The Anonymous Widower

The TruckTrain

Note that I first came across the TruckTrain, when I wrote Innovative Composite Masts Look To Reduce Cost And Increase Efficiency Of Rail Electrification.

I have now decided that the concept could be so revolutionary, that it needs its own post.

The TruckTrain

TruckTrain is a concept with roots in Coventry University that could be off-beam enough to become a new normal.

The TruckTrain Web Site

The TruckTrain web site is the main source of information for the TruckTrain.

A sales leaflet for the TruckTrain can be accessed from the Home page.

The About page on the web site, gives this description of the TruckTrain.

TruckTrains® are short, fast, bi-directional self-propelled fixed freight train formations able to operate at passenger train speeds. Train sets can work in multiple in response to operational and commercial imperatives. Each vehicle is powered and all axles are powered to deliver the acceleration and braking required to achieve and to sustain this demanding level of performance. The initial configuration will use diesel-electric power to ensure freedom of operation over the national network. A hybrid design able to operate on electrified lines has also been developed together with an all-electric variant capable of extremely high-speed performance.

The Specifications page on the web site gives a detailed specification  of the TruckTrain.

These are my thoughts.

The Basic Design Concept

This leaflet on their web site describes the concept.

This visualisation at the bottom of the leaflet shows four TruckTrains forming a train carrying twelve intermodal containers, each of which I suspect are each 20 feet long.

Note.

  1. Each of the four TruckTrains appears to be carrying three intermodal containers.
  2. A 20 foot container is 6.096 metres long, so three are 18.288 metres long.
  3. Each TruckTrain has two bogies and four axles.
  4. The cabs at the two ends of each TruckTrain are different sizes.
  5. The longest carriages in use on the UK rail network are the 26 metre carriages used by Hitachi in their Class 800 and other trains.

I can deduce that with a twenty metre load space, a TruckTrain would accommodate any of the following.

  • Three twenty-foot containers.
  • A forty foot container and a twenty foot container.
  • Large numbers of pallets.
  • Ability to handle roll-cages as regularly used by supermarkets.
  • A curtain-sided load space.

Any of these would give six metres for the two cabs.

This should be enough space for two cabs, but there are other possibilities.

  • The longer cab could have a pantograph on the roof to use 25 KVAC electrification.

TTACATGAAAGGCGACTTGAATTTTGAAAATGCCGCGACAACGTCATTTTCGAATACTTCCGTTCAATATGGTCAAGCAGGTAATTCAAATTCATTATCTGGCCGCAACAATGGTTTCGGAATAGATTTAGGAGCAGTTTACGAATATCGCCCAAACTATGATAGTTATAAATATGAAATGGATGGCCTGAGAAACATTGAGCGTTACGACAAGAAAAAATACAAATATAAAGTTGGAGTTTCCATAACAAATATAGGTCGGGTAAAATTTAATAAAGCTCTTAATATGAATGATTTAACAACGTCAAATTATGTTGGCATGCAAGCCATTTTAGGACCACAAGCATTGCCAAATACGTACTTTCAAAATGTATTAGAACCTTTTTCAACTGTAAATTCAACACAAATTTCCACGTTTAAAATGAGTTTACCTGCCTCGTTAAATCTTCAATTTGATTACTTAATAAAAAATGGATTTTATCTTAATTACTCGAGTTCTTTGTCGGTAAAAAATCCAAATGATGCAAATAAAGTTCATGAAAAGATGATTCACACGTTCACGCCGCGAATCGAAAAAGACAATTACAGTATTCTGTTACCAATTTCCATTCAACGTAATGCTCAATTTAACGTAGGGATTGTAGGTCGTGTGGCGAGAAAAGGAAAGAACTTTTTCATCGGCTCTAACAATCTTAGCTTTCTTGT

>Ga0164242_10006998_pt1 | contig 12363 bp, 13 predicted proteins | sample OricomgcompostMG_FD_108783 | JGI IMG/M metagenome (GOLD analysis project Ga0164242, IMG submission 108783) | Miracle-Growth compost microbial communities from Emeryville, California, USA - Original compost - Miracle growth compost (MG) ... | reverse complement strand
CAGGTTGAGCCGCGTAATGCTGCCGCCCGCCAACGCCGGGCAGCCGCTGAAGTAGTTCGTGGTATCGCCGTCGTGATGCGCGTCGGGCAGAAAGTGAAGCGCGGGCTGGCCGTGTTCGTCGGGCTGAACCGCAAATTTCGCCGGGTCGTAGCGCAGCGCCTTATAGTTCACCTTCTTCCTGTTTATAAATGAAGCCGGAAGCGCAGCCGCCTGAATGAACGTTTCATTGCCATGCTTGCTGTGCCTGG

• The space behind the driver cab in the longer cab could be used for power-train gubbins.
  • There must also be space under the load space for more power-train gubbins.

I feel certain, that an electrically-powered TruckTrain is more than a possibility.

The Width And Height Of A TruckTrain

This sentence from the Wikipedia entry for intermodal container, says this about their size.

Intermodal containers exist in many types and a number of standardized sizes, but ninety percent of the global container fleet are so-called “dry freight” or “general purpose” containers – durable closed rectangular boxes, made of rust-retardant Corten steel; almost all 8 feet (2.44 m) wide, and of either 20 or 40 feet (6.10 or 12.19 m) standard length, as defined by International Organization for Standardization (ISO) standard 668:2020. The worldwide standard heights are 8 feet 6 inches (2.59 m) and 9 feet 6 inches (2.90 m) – the latter are known as High Cube or Hi-Cube (HC / HQ) containers.

The Specifications page for the TruckTrain says this.

2-7 car Freight multiple unit capable of carrying combinations of 6 to 21 TEU of ISO containers, Hi-cube containers or swap bodies or 175 cubic meters of palletised cargo per vehicle with refrigeration available for both variants.

And the sales leaflet for the TruckTrain says this.

Performance and train path profile similar to a Turbostar passenger DMU.

Does that also mean that the width and height of a TruckTrain are no greater than that of a Class 170 train, which are respectively 2.69 and 3.77 metres?

It appears that international standards allow for a wagon floor height of 0.94 metres, which gives the following train heights to the top of the container.

  • Standard container – 3.53 metres
  • High Cube container – 3.84 metres

It will be a tight fit, but companies like Stadler use smaller wheels on some of their UK trains, which also have a height of 3.95 metres

I suspect that with a bit of selective bridge-raising TruckTrains will be able to go anywhere a Turbostar can go.

Connecting TruckTrains Together

The pictures of the TruckTrain on the web-site and the leaflet appears to show a standard multiple unit coupler like a Dellner.

The Specifications page for the TruckTrain says this.

2-7 car Freight multiple unit capable of carrying combinations of 6 to 21 TEU of ISO containers.

Is seven the maximum or just a marketing limit?

The technology and software to connect the trains and run them as a formation has been well and truly tested in many multiple units.

Motive Power Of TruckTrains

The About page for the TruckTrain says this.